Saturday, May 18, 2013

One Dish

Had the pleasure the other day of meeting an martial arts teacher of the older generation, plenty of skill, and unusual in the fact that he is still highly motivated to refine and improve what he has. Always discontent with the level he is at, he is constantly looking for that 'extra edge' as he put it.

He has had a great deal of real life experience by all accounts, at least in his younger days, and was never afraid to fight. Still now (into his 70s I think) he would be a tough proposition - strong, efficient, and ruthless.

He said that for him fighting is easy, as he knows the 'flavor' of it. He said that in his mind, there really is only one 'dish', and like a high end chef, he can understand the combination of ingredients that go into the recipe, and knows when the combination is right. He only has to recall the flavor of the 'dish' to fight .....

But, how does he pass that 'dish' on? .. In fact, not really even the dish, but the flavor of the dish ....?

From a student's point of view, can you find the flavor of the dish from learning about it's individual ingredients .... Or do you need to cook and experiment with ingredients yourself?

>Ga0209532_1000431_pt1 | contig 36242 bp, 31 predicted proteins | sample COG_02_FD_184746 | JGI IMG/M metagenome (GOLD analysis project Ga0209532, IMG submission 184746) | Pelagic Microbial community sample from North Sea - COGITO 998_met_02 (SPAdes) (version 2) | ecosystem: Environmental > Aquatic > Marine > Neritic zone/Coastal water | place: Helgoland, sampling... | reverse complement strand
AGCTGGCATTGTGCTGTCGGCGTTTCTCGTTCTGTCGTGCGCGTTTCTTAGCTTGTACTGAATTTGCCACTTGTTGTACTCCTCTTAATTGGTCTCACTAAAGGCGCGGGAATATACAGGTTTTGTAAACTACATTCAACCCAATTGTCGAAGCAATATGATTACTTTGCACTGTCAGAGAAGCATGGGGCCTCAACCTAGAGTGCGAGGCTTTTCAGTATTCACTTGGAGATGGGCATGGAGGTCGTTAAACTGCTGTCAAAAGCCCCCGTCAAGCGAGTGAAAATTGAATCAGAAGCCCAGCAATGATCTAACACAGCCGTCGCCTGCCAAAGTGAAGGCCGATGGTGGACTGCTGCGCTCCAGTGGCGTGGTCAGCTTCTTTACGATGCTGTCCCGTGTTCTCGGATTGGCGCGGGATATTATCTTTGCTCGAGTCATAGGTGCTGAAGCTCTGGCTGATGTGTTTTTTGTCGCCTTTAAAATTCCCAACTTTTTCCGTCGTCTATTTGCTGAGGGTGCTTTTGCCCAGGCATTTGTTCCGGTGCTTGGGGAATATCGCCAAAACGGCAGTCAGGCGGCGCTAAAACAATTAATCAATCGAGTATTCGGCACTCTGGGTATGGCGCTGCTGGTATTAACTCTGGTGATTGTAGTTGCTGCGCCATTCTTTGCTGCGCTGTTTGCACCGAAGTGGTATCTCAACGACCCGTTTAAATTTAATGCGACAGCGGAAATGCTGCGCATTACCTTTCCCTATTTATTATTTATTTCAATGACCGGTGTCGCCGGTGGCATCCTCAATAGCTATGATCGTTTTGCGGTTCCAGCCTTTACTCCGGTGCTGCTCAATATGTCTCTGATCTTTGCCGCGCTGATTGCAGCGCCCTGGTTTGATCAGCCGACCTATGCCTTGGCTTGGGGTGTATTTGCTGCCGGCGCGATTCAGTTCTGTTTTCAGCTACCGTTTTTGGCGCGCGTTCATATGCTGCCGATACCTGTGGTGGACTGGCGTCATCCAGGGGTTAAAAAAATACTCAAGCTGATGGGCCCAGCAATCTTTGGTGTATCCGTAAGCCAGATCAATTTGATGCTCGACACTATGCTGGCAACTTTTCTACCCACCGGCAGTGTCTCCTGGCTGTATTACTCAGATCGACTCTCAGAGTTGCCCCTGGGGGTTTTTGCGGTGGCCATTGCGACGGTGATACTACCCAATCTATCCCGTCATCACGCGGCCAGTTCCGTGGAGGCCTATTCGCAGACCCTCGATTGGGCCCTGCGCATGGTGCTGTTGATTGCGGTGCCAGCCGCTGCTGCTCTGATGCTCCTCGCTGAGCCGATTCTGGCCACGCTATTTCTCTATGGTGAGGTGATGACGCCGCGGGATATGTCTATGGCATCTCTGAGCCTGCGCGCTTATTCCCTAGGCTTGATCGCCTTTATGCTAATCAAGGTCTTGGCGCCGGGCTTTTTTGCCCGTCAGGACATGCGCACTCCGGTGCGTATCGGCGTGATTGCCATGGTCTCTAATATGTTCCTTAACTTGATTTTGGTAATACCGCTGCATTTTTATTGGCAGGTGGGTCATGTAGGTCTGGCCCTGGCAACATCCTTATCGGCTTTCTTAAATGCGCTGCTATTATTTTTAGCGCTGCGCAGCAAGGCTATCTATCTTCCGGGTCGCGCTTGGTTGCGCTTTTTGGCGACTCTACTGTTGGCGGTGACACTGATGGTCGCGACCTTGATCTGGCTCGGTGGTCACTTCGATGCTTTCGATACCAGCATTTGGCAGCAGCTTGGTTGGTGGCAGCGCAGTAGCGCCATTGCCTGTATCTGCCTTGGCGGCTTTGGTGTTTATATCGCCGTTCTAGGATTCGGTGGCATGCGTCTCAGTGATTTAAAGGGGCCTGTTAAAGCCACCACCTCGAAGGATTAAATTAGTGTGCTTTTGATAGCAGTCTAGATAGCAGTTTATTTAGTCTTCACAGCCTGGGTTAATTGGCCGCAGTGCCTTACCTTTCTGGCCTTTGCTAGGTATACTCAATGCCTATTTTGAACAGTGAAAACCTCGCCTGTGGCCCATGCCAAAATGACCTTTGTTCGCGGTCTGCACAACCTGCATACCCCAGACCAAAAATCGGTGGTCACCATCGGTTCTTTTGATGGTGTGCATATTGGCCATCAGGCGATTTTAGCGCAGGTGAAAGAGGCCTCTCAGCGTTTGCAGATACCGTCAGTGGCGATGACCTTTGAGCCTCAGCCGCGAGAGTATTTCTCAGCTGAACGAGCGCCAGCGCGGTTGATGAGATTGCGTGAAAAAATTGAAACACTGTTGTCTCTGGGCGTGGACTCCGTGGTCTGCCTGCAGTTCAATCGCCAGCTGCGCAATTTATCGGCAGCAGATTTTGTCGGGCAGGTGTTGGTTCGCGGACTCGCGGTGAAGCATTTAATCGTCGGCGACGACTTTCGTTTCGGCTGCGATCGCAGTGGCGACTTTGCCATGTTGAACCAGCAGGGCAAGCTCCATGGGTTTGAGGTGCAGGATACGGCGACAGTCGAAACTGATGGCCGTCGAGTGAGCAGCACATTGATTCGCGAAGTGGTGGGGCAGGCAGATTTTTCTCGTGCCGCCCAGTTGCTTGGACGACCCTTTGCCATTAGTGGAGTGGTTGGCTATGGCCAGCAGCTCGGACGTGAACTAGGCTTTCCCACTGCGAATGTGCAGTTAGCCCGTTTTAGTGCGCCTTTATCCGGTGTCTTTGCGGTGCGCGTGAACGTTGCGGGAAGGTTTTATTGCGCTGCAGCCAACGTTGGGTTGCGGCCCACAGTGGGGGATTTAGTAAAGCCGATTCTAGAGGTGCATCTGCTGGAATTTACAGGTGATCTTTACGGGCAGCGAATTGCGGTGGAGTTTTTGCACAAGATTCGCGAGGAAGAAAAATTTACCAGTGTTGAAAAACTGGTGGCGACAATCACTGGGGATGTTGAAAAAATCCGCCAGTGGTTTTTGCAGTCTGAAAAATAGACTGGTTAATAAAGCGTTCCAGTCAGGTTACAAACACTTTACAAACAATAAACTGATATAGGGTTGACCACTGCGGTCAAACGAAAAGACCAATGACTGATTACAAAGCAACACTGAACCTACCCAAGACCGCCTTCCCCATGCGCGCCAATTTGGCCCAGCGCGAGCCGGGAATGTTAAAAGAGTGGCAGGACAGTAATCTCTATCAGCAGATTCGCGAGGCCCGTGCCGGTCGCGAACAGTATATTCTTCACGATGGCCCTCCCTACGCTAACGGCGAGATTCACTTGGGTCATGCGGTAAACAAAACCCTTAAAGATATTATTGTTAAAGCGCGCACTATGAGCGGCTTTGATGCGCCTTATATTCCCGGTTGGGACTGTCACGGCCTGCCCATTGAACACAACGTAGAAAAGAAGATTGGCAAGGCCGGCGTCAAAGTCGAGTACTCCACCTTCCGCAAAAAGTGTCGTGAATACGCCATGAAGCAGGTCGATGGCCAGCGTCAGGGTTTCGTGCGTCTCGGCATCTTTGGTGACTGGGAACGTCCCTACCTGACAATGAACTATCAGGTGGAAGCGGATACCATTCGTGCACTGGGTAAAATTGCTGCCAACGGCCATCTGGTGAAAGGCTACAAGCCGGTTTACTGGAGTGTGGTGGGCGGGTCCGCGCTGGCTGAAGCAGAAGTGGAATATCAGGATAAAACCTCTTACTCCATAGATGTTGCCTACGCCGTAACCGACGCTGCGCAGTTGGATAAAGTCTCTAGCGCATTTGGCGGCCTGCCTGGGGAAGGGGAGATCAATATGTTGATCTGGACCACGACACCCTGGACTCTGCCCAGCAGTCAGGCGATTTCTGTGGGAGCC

Are some ingredients more vital than others?

Perhaps the 'dish' is different for every individual, though there is the possibility that they are all versions of the same recipe ..... ?

I don't know, as I can't taste what he tastes.

Maybe the real question is, what ARE the basic flavors in a martial context? Are they techniques? Are they ways of moving the body through space? Power acceleration? Mental clarity? Adaptability? What?

And ... Is it useful to 'taste' them individually? Can one create a 'dish' from that experience? Or is it their inter relatedness and context that is much more important - How cardamom effects sugar and coffee, as opposed to what it does with cumin and coriander in curry paste, for instance?

And for those that have never tasted cardamom, can you really describe it in words? Or is it better to head down to your local Turkish or Indian restaurant .... or Russian bakery for that matter ...... and taste for yourself ...?

.... And lastly, what would the martial equivalent of Turkish coffee look like .....?

(Apologies for the punt into left field, but I just watched a couple documentaries on Richard Feynman the physicist. Amazing chap:  It's a long documentary and totally worthwhile, but if you don't have the time, may I suggest minutes 15 through 22 )

1 comment:

Jake said...

Hmh. I've used the word "flavor" to describe different martial arts and artists, but I've never broken it down like this. Interesting thinking.